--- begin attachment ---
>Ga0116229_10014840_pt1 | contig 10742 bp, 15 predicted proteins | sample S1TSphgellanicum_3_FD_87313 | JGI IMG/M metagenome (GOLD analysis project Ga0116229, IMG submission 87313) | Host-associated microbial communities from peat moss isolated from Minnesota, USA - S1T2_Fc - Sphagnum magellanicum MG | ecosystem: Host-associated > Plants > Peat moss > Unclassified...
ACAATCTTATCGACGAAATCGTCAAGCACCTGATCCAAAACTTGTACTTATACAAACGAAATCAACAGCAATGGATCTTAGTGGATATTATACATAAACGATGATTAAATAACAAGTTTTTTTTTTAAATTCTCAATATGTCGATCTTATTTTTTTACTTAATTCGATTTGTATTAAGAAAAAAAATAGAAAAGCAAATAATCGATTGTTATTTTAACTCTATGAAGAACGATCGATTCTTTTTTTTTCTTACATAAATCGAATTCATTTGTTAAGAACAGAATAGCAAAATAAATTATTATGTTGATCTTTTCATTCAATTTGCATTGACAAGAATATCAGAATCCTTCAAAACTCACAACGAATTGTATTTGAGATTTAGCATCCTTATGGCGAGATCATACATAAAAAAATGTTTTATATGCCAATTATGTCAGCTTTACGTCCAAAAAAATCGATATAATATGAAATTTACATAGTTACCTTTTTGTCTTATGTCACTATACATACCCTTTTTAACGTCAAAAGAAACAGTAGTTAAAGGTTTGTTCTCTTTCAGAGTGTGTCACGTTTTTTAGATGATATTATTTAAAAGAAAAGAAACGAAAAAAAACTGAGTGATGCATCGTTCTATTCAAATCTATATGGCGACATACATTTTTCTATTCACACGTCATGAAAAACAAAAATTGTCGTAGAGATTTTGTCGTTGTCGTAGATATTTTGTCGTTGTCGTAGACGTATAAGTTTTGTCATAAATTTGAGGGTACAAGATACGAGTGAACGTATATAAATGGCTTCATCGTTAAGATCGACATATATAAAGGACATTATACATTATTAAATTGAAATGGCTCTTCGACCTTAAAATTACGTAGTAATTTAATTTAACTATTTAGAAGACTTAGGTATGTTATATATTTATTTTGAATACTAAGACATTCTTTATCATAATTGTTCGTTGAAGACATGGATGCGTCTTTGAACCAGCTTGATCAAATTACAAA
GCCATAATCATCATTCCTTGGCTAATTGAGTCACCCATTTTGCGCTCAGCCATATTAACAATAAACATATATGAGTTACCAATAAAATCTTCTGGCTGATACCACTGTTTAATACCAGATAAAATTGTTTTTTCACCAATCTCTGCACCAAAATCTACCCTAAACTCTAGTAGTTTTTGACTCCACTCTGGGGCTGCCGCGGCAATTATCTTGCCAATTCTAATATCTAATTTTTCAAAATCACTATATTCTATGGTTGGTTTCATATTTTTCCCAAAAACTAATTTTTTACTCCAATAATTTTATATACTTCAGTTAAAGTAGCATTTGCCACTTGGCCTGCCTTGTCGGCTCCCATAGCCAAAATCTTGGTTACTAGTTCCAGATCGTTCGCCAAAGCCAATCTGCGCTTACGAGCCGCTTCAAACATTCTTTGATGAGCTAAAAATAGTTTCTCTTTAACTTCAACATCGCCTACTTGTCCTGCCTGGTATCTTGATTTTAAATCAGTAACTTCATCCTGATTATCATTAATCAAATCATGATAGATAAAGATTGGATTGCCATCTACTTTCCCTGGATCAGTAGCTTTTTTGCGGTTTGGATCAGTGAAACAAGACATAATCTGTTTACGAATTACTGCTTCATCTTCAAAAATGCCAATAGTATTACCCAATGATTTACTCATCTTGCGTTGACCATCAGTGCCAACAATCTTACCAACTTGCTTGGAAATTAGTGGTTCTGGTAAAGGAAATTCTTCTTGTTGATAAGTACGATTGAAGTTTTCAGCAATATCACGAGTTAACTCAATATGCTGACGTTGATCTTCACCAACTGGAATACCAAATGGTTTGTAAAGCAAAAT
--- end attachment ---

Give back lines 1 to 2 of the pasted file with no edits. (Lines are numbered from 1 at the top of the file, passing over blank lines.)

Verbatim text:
>Ga0116229_10014840_pt1 | contig 10742 bp, 15 predicted proteins | sample S1TSphgellanicum_3_FD_87313 | JGI IMG/M metagenome (GOLD analysis project Ga0116229, IMG submission 87313) | Host-associated microbial communities from peat moss isolated from Minnesota, USA - S1T2_Fc - Sphagnum magellanicum MG | ecosystem: Host-associated > Plants > Peat moss > Unclassified...
ACAATCTTATCGACGAAATCGTCAAGCACCTGATCCAAAACTTGTACTTATACAAACGAAATCAACAGCAATGGATCTTAGTGGATATTATACATAAACGATGATTAAATAACAAGTTTTTTTTTTAAATTCTCAATATGTCGATCTTATTTTTTTACTTAATTCGATTTGTATTAAGAAAAAAAATAGAAAAGCAAATAATCGATTGTTATTTTAACTCTATGAAGAACGATCGATTCTTTTTTTTTCTTACATAAATCGAATTCATTTGTTAAGAACAGAATAGCAAAATAAATTATTATGTTGATCTTTTCATTCAATTTGCATTGACAAGAATATCAGAATCCTTCAAAACTCACAACGAATTGTATTTGAGATTTAGCATCCTTATGGCGAGATCATACATAAAAAAATGTTTTATATGCCAATTATGTCAGCTTTACGTCCAAAAAAATCGATATAATATGAAATTTACATAGTTACCTTTTTGTCTTATGTCACTATACATACCCTTTTTAACGTCAAAAGAAACAGTAGTTAAAGGTTTGTTCTCTTTCAGAGTGTGTCACGTTTTTTAGATGATATTATTTAAAAGAAAAGAAACGAAAAAAAACTGAGTGATGCATCGTTCTATTCAAATCTATATGGCGACATACATTTTTCTATTCACACGTCATGAAAAACAAAAATTGTCGTAGAGATTTTGTCGTTGTCGTAGATATTTTGTCGTTGTCGTAGACGTATAAGTTTTGTCATAAATTTGAGGGTACAAGATACGAGTGAACGTATATAAATGGCTTCATCGTTAAGATCGACATATATAAAGGACATTATACATTATTAAATTGAAATGGCTCTTCGACCTTAAAATTACGTAGTAATTTAATTTAACTATTTAGAAGACTTAGGTATGTTATATATTTATTTTGAATACTAAGACATTCTTTATCATAATTGTTCGTTGAAGACATGGATGCGTCTTTGAACCAGCTTGATCAAATTACAAA